The boot you choose for snowshoeing is almost as important as the snowshoe itself. The three critical components for your snowshoeing boot are that they keep your feet warm, dry, and comfortable.
In addition to these three components, other features are helpful, though not all are essential. For example, one boot feature that is not as critical for snowshoeing is traction or grip. Since your snowshoe will provide traction via crampons, the intensity of the boot’s grip is not as critical.
Though, if in ice or slush conditions, you won’t need your snowshoes. So, I recommend wearing a traction device (read our Yaktrax review) over your boots in these conditions to provide additional traction and ease of mind.
To help with your boot selection, we’ve rounded up a few of our favorite boots. The list below is not all-encompassing. However, it’s based on snowshoe boots we’ve tested over the years and a selection we enjoy.
For the mid-height hiking boots on this list, we recommend using gaiters to prevent any snow from getting into your shoes, especially if in deep snow. For frigid days, you can couple your boots with an extra layer of socks to keep your feet toasty.
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Muck Boot Arctic Sport and Arctic Adventure
Both boots feature fleece lining that is both warm and durable, and the Arctic Sport also includes 2mm of thermal foam under the footbed for added warmth. The Arctic Adventure is rated down to -20F (-30C), while the Sport is rated to -40F (-40C).
Made of rubber and neoprene, these boots are 100% waterproof. In addition, they are flexible to the shape of your foot and absorb impact, helping to prevent blisters. Just remember to look at Muck’s boot and shoe size guide since these boots can run a little big.
For extra comfort and support, both boots also feature an EVA foam midsole. The Arctic Adventure is available in 16,” and the Arctic Sport is 13″.
Merrell Moab 3 Mid Hiking Boot
The Moab by Merrell is a classic boot with incredibly versatile features. The original Moab came out in 2007 and has been updated throughout the years, with the Moab 3 recently introduced.
One update to the Moab has focused on improved cushion and support. As a result, this shoe provides medium support, multiple shock absorption features, and rigidity on rugged terrain. The Moab 3 boots are truly comfy and light on the joints.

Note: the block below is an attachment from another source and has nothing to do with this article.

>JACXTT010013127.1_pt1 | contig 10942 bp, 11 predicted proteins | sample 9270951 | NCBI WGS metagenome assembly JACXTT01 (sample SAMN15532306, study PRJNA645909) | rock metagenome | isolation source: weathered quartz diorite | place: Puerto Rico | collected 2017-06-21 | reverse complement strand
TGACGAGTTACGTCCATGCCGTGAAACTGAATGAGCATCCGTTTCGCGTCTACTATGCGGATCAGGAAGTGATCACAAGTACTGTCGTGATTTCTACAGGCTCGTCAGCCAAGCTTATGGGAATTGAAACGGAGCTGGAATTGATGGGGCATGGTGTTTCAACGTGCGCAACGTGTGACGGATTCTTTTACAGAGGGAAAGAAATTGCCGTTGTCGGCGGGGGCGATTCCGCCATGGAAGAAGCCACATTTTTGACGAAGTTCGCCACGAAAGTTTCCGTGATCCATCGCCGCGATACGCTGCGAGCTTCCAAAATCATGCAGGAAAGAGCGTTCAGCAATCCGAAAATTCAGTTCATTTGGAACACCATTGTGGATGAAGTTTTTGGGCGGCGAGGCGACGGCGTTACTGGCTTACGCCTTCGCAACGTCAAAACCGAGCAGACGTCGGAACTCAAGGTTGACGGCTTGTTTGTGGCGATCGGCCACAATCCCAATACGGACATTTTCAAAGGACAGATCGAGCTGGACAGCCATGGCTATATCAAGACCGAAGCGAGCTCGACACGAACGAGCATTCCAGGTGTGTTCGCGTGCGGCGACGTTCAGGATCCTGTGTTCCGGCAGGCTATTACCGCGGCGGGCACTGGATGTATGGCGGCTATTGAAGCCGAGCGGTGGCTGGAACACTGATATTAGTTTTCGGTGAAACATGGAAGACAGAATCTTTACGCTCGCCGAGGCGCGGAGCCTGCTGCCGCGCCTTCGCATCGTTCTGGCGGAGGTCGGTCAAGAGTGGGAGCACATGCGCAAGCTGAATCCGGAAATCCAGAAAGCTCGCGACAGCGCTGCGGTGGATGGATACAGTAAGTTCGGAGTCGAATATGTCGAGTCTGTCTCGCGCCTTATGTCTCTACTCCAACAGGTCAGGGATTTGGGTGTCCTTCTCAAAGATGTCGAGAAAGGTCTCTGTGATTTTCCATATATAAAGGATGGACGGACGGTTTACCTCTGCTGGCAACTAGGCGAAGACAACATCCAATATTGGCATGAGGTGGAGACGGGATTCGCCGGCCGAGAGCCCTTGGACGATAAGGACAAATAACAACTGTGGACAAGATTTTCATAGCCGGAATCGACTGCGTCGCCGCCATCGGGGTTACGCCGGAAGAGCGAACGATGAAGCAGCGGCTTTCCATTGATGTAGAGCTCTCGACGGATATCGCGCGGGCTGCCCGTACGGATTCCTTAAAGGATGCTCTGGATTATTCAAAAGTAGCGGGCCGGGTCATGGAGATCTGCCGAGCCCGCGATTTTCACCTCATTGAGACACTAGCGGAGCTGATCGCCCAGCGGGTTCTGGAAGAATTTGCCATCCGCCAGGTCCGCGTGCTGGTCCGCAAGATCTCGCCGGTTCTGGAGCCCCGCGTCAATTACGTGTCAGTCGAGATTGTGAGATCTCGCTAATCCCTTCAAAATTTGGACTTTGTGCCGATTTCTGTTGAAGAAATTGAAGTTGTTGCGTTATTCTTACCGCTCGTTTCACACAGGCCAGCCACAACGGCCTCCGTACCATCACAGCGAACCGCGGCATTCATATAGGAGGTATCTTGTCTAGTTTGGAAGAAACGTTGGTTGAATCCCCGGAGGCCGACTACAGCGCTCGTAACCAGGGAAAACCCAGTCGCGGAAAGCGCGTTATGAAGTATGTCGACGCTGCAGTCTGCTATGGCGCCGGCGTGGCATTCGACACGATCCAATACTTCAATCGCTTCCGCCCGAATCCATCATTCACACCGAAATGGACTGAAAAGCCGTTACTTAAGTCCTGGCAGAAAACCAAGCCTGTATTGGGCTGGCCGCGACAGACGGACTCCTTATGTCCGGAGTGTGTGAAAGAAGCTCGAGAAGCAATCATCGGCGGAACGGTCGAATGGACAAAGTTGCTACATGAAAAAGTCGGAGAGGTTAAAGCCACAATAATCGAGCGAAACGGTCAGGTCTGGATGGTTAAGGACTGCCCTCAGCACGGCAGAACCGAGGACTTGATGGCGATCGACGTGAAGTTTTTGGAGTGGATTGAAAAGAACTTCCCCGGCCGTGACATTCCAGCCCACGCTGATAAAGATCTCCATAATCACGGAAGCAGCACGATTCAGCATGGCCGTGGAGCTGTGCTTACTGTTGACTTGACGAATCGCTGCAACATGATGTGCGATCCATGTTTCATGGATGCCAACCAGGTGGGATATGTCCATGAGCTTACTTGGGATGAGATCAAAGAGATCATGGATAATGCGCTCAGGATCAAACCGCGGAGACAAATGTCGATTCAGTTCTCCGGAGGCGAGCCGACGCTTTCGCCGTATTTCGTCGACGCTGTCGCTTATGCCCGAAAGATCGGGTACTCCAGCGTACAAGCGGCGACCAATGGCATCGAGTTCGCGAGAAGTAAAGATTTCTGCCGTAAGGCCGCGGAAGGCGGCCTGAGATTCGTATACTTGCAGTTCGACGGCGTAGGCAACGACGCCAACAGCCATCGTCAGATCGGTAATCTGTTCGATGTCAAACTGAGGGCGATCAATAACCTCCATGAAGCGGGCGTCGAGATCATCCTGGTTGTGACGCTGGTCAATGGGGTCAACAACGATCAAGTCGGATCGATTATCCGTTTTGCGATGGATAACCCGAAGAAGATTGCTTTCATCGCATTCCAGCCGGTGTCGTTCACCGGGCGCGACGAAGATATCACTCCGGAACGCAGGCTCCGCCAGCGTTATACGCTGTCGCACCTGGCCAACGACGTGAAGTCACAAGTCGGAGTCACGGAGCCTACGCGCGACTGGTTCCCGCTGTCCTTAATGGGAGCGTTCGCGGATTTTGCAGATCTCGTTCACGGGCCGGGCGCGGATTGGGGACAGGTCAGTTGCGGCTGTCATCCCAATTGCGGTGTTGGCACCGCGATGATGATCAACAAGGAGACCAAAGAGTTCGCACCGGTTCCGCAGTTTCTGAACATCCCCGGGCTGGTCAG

The Moab 3 also includes a waterproof membrane to seal out water and mesh lining for breathability. Like many other boots on this list, it has a textured heel for your snowshoe binding.
Read More: Gaiters for Snowshoeing: A Buyer’s Guide
Sorel Women’s Joan of Arctic
Sorel built this boot for cold weather. They’re waterproof and include 6 mm of washable recycled inner boot insulation and a frost-felt plug. Based on the insulation, they recommend this boot for temperatures down to -25F (-3C). If you need extra warmth, this boot is large enough to accommodate insoles, foot warmers, or heavy socks.
There are also over a dozen styles of the Joan of Arctic to choose from, so you can choose the one best for you.
Lowa Taurus GTX Mid Boot
Though it’s a light hiker, the Taurus GTX has all the helpful features of a snowshoeing boot. Thus, it’s one of our regular snowshoe boots.
First, it has waterproof and breathable Gore-Tex lining to protect the feet from getting wet. Second, it has a textured heel which helps keep the heel binding strap in place. Third, these boots are lightweight at only 1.1 pounds per shoe. Finally, they support the foot, and the lacing stays tight, so the boot doesn’t come uptied while moving.
Regarding traction, this boot has 5mm deep lugs for grip, which performs decently on the snow if needed. Some reviews have mentioned the lack of cushion in this shoe. We haven’t had that issue. Though, the snow typically provides a cushion in winter conditions.
Wolverine Men’s ShiftPlus Polar Range BOA Winter Boot
The Men’s ShiftPlus Polar Range BOA Winter Boot has all features for those frigid snowshoeing days.
With 600g PrimaLoft Gold Aerogel insulation, these boots are rated down to -40F (-40C). We’ve tested these boots down to 15F (-9C), and boy, have they been warm. These boots are also waterproof with Wolverine’s Waterproof Plus breathable membrane and include a textured heel.
This boot is available with standard shoelaces or with a BOA closure. We’ve tested the boot with the BOA, and the closure is very quick and easy to use with gloves. It keeps the boot very tight. The ShiftPlus Polar Range has such strong ankle support that it can be tough to get on and off. But once on, your foot remains comfortable, secure, and stable.
Jack Wolfskin Terraventure Texapore Hiking Shoes
Made of recycled materials, the very stylish Terraventure Texapore has excellent cushioning and a soft lining, making this shoe very comfortable.
In addition to the comfort, this shoe offers waterproof protection via the recycled Texapore Ecosphere. The Terraventure Texapore also has texture and a slight indentation at the heel to secure a snowshoe binding and is lightweight at only 2.2 lbs per pair. If needed, these shoes also have a decent grip.
As a note, this boot has very thick lacing. From personal experience, I recommend tying your laces in a double knot to keep them tight and support your foot, especially if navigating uneven terrain.
Which boots do you use for snowshoeing? Have you used any of the shoes above? Please let us know in the comments below.
Read Next: 7 Beginner Snowshoes for Varied Terrain